Fish oil pills may help stave off schizophrenia.
Adam Rifkin stashed this in Mental Health
Researchers follow up on a study that gave omega-3 fish oil pills to younger people with early signs of schizophrenia. They found that just 10 per cent of those given fish oils went on to develop schizophrenia, compared with 40 per cent of the placebo group.
More trials are needed but the early results are promising.
There may finally be a way to stop people progressing beyond the first signs of schizophrenia – fish oil. When people with early-stage symptoms took omega-3 supplements for three months, they had much lower rates of progression than those who did not, according to one small-scale trial.
People with schizophrenia are usually diagnosed in their teens or 20s, but may experience symptoms for years beforehand, such as minor delusions or paranoid thoughts. Only about a third of people with such symptoms do go on to develop psychosis, however, and antipsychotic drugs can cause nasty side effects, so these are rarely given as a preventative.
Fish oil supplements, which contain polyunsaturated fatty acids like omega-3, may be a benign alternative. These fatty acids may normally help dampen inflammation in the brain and protect neurons from damage, and lower levels in the brain have been implicated in several mental illnesses.
Tests have found that people with schizophrenia have lower levels of these fatty acids in their blood cells, suggesting the same could be true for their brain cells. Fish oil supplements have been investigated as a treatment for adults with schizophrenia, but so far results have been mixed – four trials found no benefit while another four found a small reduction in symptoms.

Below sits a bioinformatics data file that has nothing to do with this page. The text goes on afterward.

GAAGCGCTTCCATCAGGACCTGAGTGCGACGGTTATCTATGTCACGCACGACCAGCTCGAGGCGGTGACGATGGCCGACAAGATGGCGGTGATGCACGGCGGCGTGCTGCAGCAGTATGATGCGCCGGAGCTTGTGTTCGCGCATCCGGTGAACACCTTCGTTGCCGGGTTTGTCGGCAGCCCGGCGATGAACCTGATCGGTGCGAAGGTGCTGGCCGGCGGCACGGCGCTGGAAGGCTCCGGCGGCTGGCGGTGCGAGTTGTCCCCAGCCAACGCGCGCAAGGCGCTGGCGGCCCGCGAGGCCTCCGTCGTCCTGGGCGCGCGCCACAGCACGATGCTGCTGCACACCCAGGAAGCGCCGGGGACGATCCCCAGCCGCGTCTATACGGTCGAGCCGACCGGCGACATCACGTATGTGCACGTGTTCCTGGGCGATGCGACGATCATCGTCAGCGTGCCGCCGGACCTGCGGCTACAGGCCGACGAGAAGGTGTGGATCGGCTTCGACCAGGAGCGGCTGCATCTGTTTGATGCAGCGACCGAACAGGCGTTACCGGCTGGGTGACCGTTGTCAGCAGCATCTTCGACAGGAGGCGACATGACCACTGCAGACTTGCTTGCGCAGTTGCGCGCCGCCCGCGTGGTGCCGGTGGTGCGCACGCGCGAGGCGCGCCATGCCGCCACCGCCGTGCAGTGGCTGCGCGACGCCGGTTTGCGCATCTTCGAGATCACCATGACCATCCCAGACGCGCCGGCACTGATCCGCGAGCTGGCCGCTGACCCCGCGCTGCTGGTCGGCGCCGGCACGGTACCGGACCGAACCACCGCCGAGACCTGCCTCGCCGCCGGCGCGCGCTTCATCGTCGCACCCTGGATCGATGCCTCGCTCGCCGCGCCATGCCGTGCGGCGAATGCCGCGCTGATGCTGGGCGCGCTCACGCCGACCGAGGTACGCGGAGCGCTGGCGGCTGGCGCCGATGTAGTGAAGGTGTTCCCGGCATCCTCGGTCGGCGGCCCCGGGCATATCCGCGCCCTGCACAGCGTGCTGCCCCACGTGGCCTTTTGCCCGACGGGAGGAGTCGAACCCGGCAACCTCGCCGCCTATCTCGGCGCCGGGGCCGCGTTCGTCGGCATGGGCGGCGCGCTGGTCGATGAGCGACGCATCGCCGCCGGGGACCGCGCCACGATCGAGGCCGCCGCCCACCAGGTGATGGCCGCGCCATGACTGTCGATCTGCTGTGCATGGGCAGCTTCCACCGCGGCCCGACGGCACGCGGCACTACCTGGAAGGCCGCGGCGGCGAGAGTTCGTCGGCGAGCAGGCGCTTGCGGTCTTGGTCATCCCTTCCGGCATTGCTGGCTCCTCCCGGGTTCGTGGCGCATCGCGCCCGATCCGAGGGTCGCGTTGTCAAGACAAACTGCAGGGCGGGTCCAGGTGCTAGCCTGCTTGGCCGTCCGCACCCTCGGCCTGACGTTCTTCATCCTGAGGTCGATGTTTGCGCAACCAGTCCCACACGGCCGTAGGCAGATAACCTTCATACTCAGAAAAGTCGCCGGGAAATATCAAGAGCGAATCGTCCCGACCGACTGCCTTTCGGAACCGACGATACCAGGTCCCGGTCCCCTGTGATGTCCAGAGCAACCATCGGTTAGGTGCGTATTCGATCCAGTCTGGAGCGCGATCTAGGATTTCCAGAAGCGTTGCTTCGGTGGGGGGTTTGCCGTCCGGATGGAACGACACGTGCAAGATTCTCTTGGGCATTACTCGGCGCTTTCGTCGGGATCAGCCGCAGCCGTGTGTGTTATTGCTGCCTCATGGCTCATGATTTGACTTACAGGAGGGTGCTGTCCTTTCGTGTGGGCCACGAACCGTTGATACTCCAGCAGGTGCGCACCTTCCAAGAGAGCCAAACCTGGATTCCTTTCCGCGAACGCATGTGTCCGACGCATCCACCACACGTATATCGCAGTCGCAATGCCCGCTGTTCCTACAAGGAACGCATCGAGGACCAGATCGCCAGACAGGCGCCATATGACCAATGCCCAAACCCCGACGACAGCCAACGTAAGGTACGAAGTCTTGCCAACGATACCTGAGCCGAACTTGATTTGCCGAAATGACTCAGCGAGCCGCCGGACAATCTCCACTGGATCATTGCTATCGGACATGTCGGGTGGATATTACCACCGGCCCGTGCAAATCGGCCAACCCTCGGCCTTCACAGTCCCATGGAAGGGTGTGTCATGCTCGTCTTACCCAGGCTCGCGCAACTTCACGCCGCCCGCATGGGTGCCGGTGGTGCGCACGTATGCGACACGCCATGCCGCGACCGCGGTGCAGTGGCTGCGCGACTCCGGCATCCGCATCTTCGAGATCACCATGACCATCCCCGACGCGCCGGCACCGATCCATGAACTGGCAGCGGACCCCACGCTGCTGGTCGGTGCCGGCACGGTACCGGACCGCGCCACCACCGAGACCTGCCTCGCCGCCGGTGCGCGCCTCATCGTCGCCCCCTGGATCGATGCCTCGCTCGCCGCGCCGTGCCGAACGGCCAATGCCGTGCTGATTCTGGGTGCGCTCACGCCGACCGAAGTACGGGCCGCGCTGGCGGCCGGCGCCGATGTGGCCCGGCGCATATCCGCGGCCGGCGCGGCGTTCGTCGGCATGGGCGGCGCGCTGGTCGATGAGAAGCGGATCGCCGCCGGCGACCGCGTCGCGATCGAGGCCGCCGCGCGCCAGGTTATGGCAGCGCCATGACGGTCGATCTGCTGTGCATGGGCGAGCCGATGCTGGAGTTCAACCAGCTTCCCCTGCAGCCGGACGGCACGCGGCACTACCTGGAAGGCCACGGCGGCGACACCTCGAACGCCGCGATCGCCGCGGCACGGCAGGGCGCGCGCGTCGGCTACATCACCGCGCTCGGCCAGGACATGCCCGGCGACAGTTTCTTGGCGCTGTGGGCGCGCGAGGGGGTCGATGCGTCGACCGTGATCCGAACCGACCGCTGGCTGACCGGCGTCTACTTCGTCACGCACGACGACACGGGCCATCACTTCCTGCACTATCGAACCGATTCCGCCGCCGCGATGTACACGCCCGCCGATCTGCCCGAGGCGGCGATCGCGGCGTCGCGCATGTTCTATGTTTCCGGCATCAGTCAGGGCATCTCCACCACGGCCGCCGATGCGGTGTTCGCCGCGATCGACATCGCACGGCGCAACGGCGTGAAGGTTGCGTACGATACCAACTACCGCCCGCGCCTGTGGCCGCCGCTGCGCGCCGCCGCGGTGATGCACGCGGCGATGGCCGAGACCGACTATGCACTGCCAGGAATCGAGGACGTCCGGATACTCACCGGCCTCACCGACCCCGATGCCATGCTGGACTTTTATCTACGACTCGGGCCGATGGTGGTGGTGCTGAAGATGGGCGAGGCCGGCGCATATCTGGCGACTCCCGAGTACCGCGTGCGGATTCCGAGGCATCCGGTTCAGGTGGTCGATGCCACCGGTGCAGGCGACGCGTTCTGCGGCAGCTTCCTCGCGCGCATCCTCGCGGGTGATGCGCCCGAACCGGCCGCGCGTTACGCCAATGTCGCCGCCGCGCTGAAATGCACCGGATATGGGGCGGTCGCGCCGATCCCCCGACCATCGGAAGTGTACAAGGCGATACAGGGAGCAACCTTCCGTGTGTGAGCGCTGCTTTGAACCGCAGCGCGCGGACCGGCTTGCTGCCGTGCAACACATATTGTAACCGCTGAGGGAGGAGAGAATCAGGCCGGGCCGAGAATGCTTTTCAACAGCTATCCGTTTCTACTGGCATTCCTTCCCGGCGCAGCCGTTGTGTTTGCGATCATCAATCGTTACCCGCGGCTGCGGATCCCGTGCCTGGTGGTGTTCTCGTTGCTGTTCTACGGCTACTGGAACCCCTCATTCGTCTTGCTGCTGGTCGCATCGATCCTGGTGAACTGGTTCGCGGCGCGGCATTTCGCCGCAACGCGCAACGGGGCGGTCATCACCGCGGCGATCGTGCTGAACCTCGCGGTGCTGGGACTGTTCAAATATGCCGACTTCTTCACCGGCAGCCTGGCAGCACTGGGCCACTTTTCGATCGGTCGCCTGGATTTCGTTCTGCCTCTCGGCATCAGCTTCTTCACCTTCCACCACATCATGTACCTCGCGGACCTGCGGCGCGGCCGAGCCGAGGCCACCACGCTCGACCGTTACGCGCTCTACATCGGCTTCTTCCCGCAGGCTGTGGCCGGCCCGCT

But a study that gave omega-3 fish oil pills to younger people suggests that what matters is catching the condition in time. The trial followed 81 people aged 13 to 25 with early signs of schizophrenia. Roughly half took fish oil pills and half took placebo tablets for three months. A year later, those given fish oils were less likely to have developed psychosis.
That was seven years ago. The researchers have now followed up 71 of the participants and found that just 10 per cent of those given fish oils went on to develop schizophrenia, compared with 40 per cent of the placebo group. “We may have put them on a different trajectory,” says team member Paul Amminger of the University of Melbourne, Australia.
The results are striking, says David Taylor of the Maudsley Hospital in London. But he cautions that this was a small trial and the results need to be reproduced.
Nigel Barnes of Birmingham and Solihull Mental Health NHS Foundation Trust in the UK agrees that the study needs repeating with a larger group, but says that it’s reasonable for people to give fish oils a try. However, he warns that over-the-counter products may not have the right dose of the right fatty acids to be of use.
Amminger says the best approach for those at risk of developing schizophrenia would probably be to combine fish oil supplements with talking therapies.
This is super news! I have two every day. They are yielding many other benefits too. Great stuff!!
There's still a question about how much benefits they truly offer:
Seems like scientists will be doing more research to determine what fish oil does help.
One of the top Reddit comments:
According to recent studies almost all fish oil available off the shelf is badly oxidised (rancid) and has very little beneficial properties left (and is possibly more harmful than helpful). Price and brand name were found to have practically no correlation with the level of oxidation. In short the only real way to be sure you are getting fresh omega 3 is to eat oily fish. This is possibly one reason why omega3 research has been so hit and miss in the past. I am surprised that no one has mentioned this crucial aspect yet.